Wednesday, September 28, 2011

deviant domestics

I no longer read my free copy of The Standard to preserve my sanity; the only thing that I miss is the elderly newspaper distributor who would always exchange pleasant greetings with me.

Last night I had to make an exception when one of my Filipina friends brought out the paper to point out a story about the methods used by domestic helpers to gain residency.  Without citing any sources or data the "journalist" stated that Indonesian helpers try to marry SE Asian men with permanent residency whilst Filipina helpers prefer Chinese men.  Perhaps the writer was a single lady concerned with her marriage prospects since she would be competing against women who can cook, clean, run a household and rear children with time to spare?

The other residency achievement method involved purposely getting pregnant on home leave and giving birth in Hong Kong.  The only source used in the article was some lady who bemoaned her helper having gotten pregnant and not being able to do heavy lifting.  This reminded me of the horrible lady who lives in my neighborhood that is always screaming verbal abuse at her helper; last month she was standing at the tram stop waiting for a taxi while the helper had to haul all three of her suitcases for her.  She couldn't even be bothered to manage the small carry on, which would have greatly lessened the helper's burden of moving three suitcases with only two arms.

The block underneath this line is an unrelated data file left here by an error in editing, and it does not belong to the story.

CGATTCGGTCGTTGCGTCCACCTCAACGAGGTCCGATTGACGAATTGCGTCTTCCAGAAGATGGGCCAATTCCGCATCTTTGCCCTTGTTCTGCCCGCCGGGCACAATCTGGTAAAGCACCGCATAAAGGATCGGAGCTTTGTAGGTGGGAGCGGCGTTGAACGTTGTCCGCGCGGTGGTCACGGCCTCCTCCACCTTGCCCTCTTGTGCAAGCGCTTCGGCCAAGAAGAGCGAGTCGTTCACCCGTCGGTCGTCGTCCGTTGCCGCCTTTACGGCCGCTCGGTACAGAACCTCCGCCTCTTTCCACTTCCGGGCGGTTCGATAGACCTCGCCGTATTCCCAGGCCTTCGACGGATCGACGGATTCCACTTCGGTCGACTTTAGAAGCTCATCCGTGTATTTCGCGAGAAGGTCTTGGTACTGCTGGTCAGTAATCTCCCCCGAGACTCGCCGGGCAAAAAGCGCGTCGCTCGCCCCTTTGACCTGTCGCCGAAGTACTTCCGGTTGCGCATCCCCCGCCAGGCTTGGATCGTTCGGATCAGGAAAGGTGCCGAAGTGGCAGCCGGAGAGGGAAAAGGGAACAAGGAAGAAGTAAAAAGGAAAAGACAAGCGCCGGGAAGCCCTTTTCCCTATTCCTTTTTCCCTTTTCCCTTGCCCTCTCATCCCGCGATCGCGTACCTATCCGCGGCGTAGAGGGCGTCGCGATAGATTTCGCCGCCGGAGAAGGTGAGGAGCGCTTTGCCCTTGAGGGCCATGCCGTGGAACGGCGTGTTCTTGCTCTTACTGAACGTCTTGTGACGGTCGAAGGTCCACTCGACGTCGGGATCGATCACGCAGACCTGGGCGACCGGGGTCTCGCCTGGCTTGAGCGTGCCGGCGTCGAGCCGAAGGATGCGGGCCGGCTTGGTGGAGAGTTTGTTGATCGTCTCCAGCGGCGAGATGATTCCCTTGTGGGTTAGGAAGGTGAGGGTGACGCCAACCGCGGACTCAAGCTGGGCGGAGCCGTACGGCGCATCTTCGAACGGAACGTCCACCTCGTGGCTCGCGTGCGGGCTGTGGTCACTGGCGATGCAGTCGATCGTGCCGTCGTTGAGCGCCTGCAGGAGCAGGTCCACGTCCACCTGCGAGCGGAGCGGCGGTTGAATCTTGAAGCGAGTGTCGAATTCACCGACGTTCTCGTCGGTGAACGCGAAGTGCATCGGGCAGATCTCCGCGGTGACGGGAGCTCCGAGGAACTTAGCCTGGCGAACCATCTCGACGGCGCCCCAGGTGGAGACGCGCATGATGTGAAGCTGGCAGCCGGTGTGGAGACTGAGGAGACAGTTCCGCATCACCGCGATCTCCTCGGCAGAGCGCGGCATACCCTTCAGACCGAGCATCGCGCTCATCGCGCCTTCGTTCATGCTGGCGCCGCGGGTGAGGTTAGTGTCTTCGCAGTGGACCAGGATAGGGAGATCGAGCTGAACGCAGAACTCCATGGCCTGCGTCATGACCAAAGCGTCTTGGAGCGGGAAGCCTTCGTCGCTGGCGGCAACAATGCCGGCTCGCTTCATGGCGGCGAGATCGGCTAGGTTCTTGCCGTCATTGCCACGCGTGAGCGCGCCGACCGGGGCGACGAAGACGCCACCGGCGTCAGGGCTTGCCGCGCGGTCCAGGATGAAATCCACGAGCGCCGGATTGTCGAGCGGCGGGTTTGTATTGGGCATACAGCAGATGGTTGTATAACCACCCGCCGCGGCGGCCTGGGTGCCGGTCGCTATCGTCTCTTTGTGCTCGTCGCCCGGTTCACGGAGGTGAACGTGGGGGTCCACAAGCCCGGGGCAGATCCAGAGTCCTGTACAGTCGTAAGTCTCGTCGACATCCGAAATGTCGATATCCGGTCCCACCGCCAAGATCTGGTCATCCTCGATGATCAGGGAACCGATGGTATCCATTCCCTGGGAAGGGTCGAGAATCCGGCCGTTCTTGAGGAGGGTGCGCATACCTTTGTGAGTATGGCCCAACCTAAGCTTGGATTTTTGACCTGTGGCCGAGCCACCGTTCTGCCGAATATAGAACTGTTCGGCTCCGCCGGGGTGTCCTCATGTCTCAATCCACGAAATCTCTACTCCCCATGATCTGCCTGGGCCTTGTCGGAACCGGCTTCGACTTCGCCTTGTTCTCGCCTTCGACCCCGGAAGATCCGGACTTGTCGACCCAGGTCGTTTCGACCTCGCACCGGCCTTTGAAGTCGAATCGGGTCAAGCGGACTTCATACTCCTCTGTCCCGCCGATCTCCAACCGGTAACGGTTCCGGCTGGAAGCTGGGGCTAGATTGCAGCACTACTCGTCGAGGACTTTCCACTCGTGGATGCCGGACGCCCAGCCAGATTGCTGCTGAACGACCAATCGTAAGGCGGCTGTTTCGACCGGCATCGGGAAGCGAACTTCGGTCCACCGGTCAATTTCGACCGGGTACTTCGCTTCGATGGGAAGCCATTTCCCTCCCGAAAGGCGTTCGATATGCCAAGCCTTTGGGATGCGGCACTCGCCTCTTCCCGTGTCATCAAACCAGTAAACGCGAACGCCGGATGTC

I wonder when The Standard will get around to reporting the statistics of births by ladies on domestic worker visas.  What are the odds of your helper getting herself knocked up and not being able to carry your 12 year old son to his piano recital?

2 comments:

ulaca said...

Why bother with that rubbish when you can get the gen straight from the horse's mouth by asking your Filipina friend what her compatriots do if theyre after residency.

architart said...

Ulie, I did indeed ask and the general consensus from my (admittedly small) sample size of four is that there may be an incorrect assumption that they want to live in HK permanently. All of my respondents are here working to build better lives for themselves and their families back home. The issue is that like many other types of expat workers, they have been here for years and sometimes decades of employment and wish to enjoy the same permanent resident benefits that other long term expats enjoy.